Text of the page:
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Intel's Sandy Bridge II: HD Gfx and AVX Print E-mail
Written by Michael Schuette   
Jan 16, 2011 at 06:38 PM


The biggest market segment in the PC industry can be quite simply be described as the one that does not use any discrete graphics and instead relies on an integrated display or graphics processing unit. Whether it is Atom or Ion or any other mainstream platform including laptops, the growing trend has been to consolidate the graphics with the chipset. At the same time, the chipset has more and more become part of the CPU by integrating the memory controllers and even at least some lanes of the PCie interface on the central processor. With the introduction of the Core i5 Lynnfield hybrid designs featuring two different dies on a single CPU package, Intel has taken this kind of integration to the next level by adding a GPU to the CPU, at least to the point where the two units were on the same package .



If Intel's Smithfield to Kentsfield transition was an omen for things to come, it should be no surprise to see that the next step after having a chipset or two different ICs on one package needed to be the full integration of everything into a single die. The integration includes the different I/O interfaces, namely memory controller, PCIe and DMI controllers as well as a fully functional GPU plus streaming video processor with integrated display port to provide TMDS functionality.

Among the issues that any integrated graphics have faced in the past was memory starvation. If the GPU has to rely on the system memory alone, then the access latencies and also bandwidth restrictions are such that regardless of how powerful the actual GPU is, the performance will always be limited. Ways to work around this issue have included the addition of a dedicated “display cache” in the form of typically an SDRAM component of whatever generation prevailed at the time, that is SDRAM, DDR or any of the later generations of the latter. Even the “display cache” did not solve some of the fundamental data requirements, simply because of the incurred latencies and bandwidth problems.

To be true, CPUs face exactly the same problem, that is, if the system memory were the only memory , the overall performance would plain and simply tank, which is the predominant reason for the well established addition of several levels of cache. In the case of multicore CPUs, the caches are segmented, that is, every core has its own private cache levels but also, at least in the case of the latest few generations, a shared cache level is present, which, moreover, doubles as snoop filter.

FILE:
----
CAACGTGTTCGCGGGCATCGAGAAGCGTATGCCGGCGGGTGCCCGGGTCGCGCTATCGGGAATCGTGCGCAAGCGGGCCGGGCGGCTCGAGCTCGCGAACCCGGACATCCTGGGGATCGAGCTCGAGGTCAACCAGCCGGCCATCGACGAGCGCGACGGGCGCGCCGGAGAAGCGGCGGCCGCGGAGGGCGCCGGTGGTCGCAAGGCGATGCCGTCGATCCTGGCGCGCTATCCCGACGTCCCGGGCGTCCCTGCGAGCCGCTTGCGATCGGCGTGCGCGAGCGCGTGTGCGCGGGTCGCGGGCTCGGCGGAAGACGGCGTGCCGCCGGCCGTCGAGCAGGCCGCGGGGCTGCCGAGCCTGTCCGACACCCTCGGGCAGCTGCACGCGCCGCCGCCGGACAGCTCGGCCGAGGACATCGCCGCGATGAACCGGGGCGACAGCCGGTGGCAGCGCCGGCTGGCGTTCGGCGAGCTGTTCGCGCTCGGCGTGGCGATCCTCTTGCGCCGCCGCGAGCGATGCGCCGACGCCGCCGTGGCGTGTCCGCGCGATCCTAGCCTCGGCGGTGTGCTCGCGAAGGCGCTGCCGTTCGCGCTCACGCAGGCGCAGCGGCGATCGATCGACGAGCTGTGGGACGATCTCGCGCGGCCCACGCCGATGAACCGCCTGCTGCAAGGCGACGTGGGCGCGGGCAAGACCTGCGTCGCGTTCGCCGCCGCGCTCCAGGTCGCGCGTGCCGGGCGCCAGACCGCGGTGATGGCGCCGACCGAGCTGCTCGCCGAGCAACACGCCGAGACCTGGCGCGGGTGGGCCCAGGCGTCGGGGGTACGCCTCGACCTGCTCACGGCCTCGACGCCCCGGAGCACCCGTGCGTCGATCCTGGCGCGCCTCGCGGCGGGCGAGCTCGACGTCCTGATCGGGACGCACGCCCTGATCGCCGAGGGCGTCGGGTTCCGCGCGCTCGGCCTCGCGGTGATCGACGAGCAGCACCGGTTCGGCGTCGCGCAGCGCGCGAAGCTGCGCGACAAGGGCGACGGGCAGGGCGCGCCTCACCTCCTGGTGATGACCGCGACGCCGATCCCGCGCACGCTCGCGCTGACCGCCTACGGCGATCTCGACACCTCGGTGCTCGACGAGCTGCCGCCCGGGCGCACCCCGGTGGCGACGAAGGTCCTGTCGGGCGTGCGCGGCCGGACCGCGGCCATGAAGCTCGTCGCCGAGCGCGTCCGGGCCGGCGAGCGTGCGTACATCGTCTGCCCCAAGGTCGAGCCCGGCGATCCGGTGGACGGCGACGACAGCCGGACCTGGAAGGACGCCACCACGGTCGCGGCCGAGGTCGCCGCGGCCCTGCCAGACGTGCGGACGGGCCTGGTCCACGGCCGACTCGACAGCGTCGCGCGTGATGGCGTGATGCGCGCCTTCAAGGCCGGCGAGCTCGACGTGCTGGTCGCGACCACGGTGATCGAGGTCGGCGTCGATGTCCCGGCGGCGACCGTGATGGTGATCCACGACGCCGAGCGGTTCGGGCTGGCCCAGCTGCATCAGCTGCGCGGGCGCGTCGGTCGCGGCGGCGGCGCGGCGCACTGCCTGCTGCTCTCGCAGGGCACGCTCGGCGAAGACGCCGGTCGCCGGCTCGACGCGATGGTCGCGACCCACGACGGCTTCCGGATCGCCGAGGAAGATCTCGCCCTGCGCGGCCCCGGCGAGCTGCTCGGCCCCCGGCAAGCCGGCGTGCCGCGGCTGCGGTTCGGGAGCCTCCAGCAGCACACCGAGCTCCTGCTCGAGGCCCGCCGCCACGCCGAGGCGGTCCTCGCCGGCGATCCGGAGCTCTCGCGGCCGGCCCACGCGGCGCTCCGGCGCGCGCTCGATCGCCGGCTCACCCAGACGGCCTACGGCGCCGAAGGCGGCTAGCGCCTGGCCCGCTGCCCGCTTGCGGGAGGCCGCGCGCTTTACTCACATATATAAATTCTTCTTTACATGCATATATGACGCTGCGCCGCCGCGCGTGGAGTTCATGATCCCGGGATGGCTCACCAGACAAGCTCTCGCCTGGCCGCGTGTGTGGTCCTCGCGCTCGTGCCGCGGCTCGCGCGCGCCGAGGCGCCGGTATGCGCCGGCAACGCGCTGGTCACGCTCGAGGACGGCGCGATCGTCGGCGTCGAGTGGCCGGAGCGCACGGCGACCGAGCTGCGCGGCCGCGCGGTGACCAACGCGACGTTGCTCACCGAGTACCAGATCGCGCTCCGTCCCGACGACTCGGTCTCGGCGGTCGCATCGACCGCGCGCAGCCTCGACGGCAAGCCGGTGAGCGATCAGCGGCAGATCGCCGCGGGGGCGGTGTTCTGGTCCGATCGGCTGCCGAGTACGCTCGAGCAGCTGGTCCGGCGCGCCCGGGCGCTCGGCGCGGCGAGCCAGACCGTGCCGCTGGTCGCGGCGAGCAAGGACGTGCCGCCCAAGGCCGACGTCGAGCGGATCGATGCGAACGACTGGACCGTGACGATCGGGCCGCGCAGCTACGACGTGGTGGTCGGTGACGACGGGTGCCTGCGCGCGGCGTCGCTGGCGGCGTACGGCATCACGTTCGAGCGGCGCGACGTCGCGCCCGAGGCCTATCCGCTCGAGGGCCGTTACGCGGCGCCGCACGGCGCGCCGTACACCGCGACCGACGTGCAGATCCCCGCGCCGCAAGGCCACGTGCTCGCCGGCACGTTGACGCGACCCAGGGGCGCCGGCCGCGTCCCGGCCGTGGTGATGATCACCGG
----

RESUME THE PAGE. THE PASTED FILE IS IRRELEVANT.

To close the cycle, if all accomplishments and optimizations of modern CPU architecture are taken into account for the design of a fully integrated Super-CPU/GPU, the addition of the GPU execution units to a single die can by-pass at least some of the restrictions faced by GPUs as part of the chipset, simply by granting the GPU access to the shared processor cache. In the case of Sandy Bridge, this is the last level cache or LLC that takes over as local frame buffer.

Along these lines, it is extremely important to see how the amount of LFB influences the performance of the graphics processor. Keep in mind that every garden variety graphics card nowadays has at least 256 MB of frame buffer, in most cases, even the entry levels don’t start below 512 MB, which, for all practical purposes, leaves enough un-used memory space to avoid the necessity of hitting the main system memory. In the case of the Sandy Bridge solution, we all of a sudden hit a time warp to go back to the levels of the Matrox G200 in its original form, sporting 8 MB of local memory. And that refers to the best case scenario, namely the Core i7 models. Because of the smaller LLC size in the Core i5 and Core i3 models, the memory accessible by the GPU’s execution units will also be reduced to 6 and 3 MB, respectively. Bear this in mind when the same HD Graphics 2000 or 3000 unit performs dramatically different on different CPUs.

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Last Updated ( Feb 21, 2011 at 05:08 AM )
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